Meanwhile, across the border, the White House has proposed a weakening of fuel efficiency standards for cars and trucks. California and 18 other states are planning to fight President Donald Trump's plan.
McKenna said her government will keep an eye on that situation, but Canadian climate policy is the focus.
"We will make decisions based on science evidence and facts and after listening to folks."
Ontario bracing for autos tariffs and NAFTA breakdown
The new Progressive Conservative government in Ontario is bracing for the fallout on workers if U.S. President Donald Trump decides to slap Canada with duties on vehicles.
"It would be devastating to workers on our side of the border," the province's trade minister Jim Wilson told The House.
Trump has floated the idea of 25 per cent tariffs for weeks, sending international trading partners into a frenzy and keeping auto workers in Canada on the edge of their seats.
Japan, Mexico, Canada and EU countries met in Switzerland on Tuesday to discuss an action plan if the president makes good on his threat.
In meetings with members of Congress, Wilson said he's made clear the devastation that decision would have on both sides of the border.
"Why would anyone get elected to hurt their own people," he said.
Studies estimate the Canadian loss would be a minimum of 200,000 jobs — most of them in Ontario.
The focus on the auto sector is also a large chunk of what the U.S. has touted as derailing NAFTA negotiations.
Jerry Dias, the president of Unifor, said he's concerned the U.S. isn't looking for a deal, but is playing politics with economics.
Mexican labour standards are a pain point for the talks, Dias said. However, the U.S. seems to be targeting the auto sector both north and south of their borders.
"It will destroy the auto industry ... in both Canada and the United States," Dias explained.
"Nobody is going to win this one."
With citations of progress on the impasses one week and warnings of duty disasters the next, Wilson said Ontario workers need protection now.
"We're not out of the woods at all."
Can social media platforms police themselves?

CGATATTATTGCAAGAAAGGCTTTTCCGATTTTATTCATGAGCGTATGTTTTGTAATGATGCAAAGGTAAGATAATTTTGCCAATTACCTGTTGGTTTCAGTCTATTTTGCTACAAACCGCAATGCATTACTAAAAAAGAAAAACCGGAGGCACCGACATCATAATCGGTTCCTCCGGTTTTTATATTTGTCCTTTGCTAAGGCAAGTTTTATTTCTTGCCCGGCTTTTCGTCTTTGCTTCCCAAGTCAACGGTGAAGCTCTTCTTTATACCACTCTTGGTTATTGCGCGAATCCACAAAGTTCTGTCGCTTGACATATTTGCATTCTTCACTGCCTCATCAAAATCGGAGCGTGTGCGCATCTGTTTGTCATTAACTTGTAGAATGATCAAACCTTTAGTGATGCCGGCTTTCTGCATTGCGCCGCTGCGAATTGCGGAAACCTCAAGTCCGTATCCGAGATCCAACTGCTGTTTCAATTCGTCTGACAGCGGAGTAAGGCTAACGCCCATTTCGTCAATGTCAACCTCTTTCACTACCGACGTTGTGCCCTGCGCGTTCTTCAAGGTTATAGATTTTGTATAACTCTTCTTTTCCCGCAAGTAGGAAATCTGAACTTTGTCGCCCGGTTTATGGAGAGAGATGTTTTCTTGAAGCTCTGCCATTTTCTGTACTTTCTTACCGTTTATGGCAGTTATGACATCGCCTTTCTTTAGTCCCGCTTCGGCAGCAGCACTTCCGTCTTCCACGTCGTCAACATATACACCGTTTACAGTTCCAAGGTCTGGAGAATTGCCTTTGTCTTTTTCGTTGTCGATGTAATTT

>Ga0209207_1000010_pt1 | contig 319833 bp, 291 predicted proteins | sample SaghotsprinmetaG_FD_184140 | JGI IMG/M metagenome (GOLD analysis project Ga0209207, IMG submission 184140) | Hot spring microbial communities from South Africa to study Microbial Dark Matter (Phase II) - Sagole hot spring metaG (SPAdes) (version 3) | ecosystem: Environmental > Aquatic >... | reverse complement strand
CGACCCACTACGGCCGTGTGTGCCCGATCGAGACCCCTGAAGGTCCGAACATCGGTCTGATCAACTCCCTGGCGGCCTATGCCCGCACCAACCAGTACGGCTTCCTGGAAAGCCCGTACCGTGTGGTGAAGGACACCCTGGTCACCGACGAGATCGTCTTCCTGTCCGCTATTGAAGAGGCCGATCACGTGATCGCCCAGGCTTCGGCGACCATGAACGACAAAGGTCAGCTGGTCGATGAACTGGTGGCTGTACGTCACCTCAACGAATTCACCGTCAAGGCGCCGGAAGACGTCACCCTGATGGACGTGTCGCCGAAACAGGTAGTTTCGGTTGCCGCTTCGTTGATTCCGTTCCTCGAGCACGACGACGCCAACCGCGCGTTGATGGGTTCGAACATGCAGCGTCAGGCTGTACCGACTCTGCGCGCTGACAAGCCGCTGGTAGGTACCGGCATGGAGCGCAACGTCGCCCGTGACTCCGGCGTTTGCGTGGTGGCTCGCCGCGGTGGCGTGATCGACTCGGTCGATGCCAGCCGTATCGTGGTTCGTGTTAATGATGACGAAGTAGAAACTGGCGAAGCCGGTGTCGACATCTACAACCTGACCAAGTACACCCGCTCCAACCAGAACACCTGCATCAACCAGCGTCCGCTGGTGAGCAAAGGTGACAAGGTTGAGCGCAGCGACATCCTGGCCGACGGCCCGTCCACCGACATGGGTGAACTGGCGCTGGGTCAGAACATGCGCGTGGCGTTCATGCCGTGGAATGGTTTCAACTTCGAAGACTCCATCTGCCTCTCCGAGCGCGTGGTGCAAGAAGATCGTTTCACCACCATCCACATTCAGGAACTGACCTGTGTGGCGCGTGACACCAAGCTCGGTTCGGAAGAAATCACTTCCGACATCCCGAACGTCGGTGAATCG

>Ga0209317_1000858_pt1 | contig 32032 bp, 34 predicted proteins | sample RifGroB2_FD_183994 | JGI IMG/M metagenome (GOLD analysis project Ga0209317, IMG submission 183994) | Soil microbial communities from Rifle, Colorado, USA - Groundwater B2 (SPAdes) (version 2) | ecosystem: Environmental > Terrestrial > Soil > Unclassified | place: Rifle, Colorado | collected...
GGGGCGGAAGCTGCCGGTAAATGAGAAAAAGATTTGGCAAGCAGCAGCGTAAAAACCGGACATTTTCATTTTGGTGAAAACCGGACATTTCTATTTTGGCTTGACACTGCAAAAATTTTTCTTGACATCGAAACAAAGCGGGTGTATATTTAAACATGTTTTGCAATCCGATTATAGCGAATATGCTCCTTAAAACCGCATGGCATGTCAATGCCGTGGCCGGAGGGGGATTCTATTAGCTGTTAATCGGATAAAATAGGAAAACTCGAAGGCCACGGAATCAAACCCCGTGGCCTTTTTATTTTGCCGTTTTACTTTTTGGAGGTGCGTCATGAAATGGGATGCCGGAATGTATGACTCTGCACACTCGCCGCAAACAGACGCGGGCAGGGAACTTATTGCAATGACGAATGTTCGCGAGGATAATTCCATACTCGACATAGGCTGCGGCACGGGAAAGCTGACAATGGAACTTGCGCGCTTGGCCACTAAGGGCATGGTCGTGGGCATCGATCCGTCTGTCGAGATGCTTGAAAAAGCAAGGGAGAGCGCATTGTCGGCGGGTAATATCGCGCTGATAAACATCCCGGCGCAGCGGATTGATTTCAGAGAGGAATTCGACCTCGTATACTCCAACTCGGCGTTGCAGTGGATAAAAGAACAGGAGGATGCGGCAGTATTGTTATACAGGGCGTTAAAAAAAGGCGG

Facebook's crackdown on fake accounts is a good step towards better regulating social media, but one expert says the government can't leave policing new technology up to the media giants.
This week, Facebook said it uncovered "sophisticated" efforts, possibly linked to Russia, to influence U.S. politics on its platforms. It removed 32 accounts — followed by hundreds of thousands of users — it said appeared to be fake and involved in "co-ordinated" political behaviour.
"They are being a lot more proactive in dealing with what they call bad actors," Elizabeth Dubois, a social media researcher with the University of Ottawa, said.
Having the social media giant step in to regulate its own platform is a good sign, but she told The House "there are still problems with the idea of Facebook policing itself."
Dubois explained that in leaving the methods and regulations up to Facebook, people are assuming the company will act in the best interest of the public rather than investors or other stakeholders.
The government has been asked for years to beef up those laws to make more robust protection for Canadians, but the new bill they tabled this spring failed to address all the gaps identified by experts.
"Where it's falling short is looking at the ways that political parties are able to collect and use data," Dubois said.
"There's absolutely no oversight at this point."
While these changes are being considered, she cautioned that users need to be aware of how the information they receive on social media gets filtered before it reaches them — and push politicians to act if they feel their information is vulnerable.